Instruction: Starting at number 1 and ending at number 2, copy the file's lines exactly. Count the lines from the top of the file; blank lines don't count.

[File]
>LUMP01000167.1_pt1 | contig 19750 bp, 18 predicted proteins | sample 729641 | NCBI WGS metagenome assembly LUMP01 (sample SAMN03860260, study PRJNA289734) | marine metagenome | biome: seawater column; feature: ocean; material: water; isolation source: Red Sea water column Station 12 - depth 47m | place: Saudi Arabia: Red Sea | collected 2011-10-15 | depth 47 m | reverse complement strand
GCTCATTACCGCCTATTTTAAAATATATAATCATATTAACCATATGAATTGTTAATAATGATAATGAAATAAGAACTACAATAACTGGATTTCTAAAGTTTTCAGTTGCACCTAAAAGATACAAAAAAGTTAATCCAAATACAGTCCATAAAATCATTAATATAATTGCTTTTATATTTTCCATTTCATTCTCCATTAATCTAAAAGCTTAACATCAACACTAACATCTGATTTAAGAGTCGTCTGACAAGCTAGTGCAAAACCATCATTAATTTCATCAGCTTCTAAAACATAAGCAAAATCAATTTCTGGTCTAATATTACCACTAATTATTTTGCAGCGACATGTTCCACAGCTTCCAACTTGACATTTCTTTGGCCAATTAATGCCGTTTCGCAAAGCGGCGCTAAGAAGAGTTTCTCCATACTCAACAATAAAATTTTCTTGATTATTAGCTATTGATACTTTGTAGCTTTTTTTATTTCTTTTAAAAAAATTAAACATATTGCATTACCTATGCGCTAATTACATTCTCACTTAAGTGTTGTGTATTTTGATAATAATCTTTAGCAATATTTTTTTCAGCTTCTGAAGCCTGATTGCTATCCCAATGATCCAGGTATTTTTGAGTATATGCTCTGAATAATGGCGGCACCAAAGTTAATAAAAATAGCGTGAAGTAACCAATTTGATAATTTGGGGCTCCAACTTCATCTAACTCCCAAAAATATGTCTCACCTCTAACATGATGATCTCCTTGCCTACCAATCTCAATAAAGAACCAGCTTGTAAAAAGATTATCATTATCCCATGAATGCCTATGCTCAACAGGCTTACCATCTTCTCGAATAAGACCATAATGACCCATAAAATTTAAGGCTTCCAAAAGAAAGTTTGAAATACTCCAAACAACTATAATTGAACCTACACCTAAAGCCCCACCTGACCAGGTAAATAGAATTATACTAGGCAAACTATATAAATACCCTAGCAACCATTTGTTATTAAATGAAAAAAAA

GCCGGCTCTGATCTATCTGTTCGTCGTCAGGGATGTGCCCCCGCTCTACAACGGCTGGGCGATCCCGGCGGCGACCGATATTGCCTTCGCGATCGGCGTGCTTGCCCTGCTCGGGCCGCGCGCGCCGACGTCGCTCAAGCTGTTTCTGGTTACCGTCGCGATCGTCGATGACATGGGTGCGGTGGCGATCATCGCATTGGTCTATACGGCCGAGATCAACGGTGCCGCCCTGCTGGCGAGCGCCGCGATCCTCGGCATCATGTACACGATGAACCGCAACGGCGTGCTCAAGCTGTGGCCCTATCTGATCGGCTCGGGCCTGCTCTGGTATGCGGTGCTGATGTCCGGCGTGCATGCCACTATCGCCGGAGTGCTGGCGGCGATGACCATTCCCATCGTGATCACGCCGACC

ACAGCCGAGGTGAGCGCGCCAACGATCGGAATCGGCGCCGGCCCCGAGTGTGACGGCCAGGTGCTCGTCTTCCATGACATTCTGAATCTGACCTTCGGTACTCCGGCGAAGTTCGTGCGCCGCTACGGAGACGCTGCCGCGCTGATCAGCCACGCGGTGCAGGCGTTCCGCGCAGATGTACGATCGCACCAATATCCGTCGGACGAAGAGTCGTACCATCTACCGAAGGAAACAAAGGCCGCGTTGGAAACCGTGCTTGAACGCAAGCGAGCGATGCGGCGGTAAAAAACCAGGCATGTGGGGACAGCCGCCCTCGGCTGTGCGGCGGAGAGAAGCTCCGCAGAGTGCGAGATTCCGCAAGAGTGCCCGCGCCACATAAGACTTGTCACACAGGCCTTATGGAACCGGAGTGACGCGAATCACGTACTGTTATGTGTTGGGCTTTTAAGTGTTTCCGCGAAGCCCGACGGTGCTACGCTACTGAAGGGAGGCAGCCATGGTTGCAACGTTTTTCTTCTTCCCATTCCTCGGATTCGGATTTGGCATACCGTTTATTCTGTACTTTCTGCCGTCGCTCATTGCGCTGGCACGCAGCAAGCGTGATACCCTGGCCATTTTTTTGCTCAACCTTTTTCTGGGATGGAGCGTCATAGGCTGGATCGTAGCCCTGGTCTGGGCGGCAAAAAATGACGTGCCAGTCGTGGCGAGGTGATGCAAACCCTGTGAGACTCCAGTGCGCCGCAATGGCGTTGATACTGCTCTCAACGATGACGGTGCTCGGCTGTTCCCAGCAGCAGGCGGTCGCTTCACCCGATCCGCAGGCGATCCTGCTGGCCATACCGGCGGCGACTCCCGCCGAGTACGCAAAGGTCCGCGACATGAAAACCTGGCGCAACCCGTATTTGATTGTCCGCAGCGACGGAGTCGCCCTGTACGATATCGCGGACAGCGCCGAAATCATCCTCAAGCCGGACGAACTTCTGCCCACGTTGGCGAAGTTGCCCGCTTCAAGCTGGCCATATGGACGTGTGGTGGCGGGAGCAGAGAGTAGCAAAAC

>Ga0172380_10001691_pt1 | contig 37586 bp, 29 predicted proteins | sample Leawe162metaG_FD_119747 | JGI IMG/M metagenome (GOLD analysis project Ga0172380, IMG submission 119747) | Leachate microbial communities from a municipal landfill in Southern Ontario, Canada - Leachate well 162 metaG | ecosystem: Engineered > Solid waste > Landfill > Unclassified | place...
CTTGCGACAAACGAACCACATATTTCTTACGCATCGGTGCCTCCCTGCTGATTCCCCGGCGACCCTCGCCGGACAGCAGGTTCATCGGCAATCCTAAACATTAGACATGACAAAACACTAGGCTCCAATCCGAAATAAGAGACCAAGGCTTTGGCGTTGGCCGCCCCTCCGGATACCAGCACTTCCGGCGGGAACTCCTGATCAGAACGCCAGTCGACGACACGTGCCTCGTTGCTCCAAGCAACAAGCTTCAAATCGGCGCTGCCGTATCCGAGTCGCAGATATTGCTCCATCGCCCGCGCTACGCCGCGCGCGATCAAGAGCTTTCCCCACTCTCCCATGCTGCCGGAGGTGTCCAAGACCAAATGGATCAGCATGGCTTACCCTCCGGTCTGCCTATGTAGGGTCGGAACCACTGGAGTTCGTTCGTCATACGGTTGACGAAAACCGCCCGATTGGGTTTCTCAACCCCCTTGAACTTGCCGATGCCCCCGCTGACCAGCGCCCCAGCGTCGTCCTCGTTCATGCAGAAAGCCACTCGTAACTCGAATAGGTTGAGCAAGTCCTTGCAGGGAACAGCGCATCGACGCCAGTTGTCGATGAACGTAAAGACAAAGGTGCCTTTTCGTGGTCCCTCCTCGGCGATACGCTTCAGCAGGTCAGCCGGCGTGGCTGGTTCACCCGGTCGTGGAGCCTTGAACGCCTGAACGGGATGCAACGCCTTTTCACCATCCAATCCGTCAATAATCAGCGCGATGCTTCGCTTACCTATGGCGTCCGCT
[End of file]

>LUMP01000167.1_pt1 | contig 19750 bp, 18 predicted proteins | sample 729641 | NCBI WGS metagenome assembly LUMP01 (sample SAMN03860260, study PRJNA289734) | marine metagenome | biome: seawater column; feature: ocean; material: water; isolation source: Red Sea water column Station 12 - depth 47m | place: Saudi Arabia: Red Sea | collected 2011-10-15 | depth 47 m | reverse complement strand
GCTCATTACCGCCTATTTTAAAATATATAATCATATTAACCATATGAATTGTTAATAATGATAATGAAATAAGAACTACAATAACTGGATTTCTAAAGTTTTCAGTTGCACCTAAAAGATACAAAAAAGTTAATCCAAATACAGTCCATAAAATCATTAATATAATTGCTTTTATATTTTCCATTTCATTCTCCATTAATCTAAAAGCTTAACATCAACACTAACATCTGATTTAAGAGTCGTCTGACAAGCTAGTGCAAAACCATCATTAATTTCATCAGCTTCTAAAACATAAGCAAAATCAATTTCTGGTCTAATATTACCACTAATTATTTTGCAGCGACATGTTCCACAGCTTCCAACTTGACATTTCTTTGGCCAATTAATGCCGTTTCGCAAAGCGGCGCTAAGAAGAGTTTCTCCATACTCAACAATAAAATTTTCTTGATTATTAGCTATTGATACTTTGTAGCTTTTTTTATTTCTTTTAAAAAAATTAAACATATTGCATTACCTATGCGCTAATTACATTCTCACTTAAGTGTTGTGTATTTTGATAATAATCTTTAGCAATATTTTTTTCAGCTTCTGAAGCCTGATTGCTATCCCAATGATCCAGGTATTTTTGAGTATATGCTCTGAATAATGGCGGCACCAAAGTTAATAAAAATAGCGTGAAGTAACCAATTTGATAATTTGGGGCTCCAACTTCATCTAACTCCCAAAAATATGTCTCACCTCTAACATGATGATCTCCTTGCCTACCAATCTCAATAAAGAACCAGCTTGTAAAAAGATTATCATTATCCCATGAATGCCTATGCTCAACAGGCTTACCATCTTCTCGAATAAGACCATAATGACCCATAAAATTTAAGGCTTCCAAAAGAAAGTTTGAAATACTCCAAACAACTATAATTGAACCTACACCTAAAGCCCCACCTGACCAGGTAAATAGAATTATACTAGGCAAACTATATAAATACCCTAGCAACCATTTGTTATTAAATGAAAAAAAA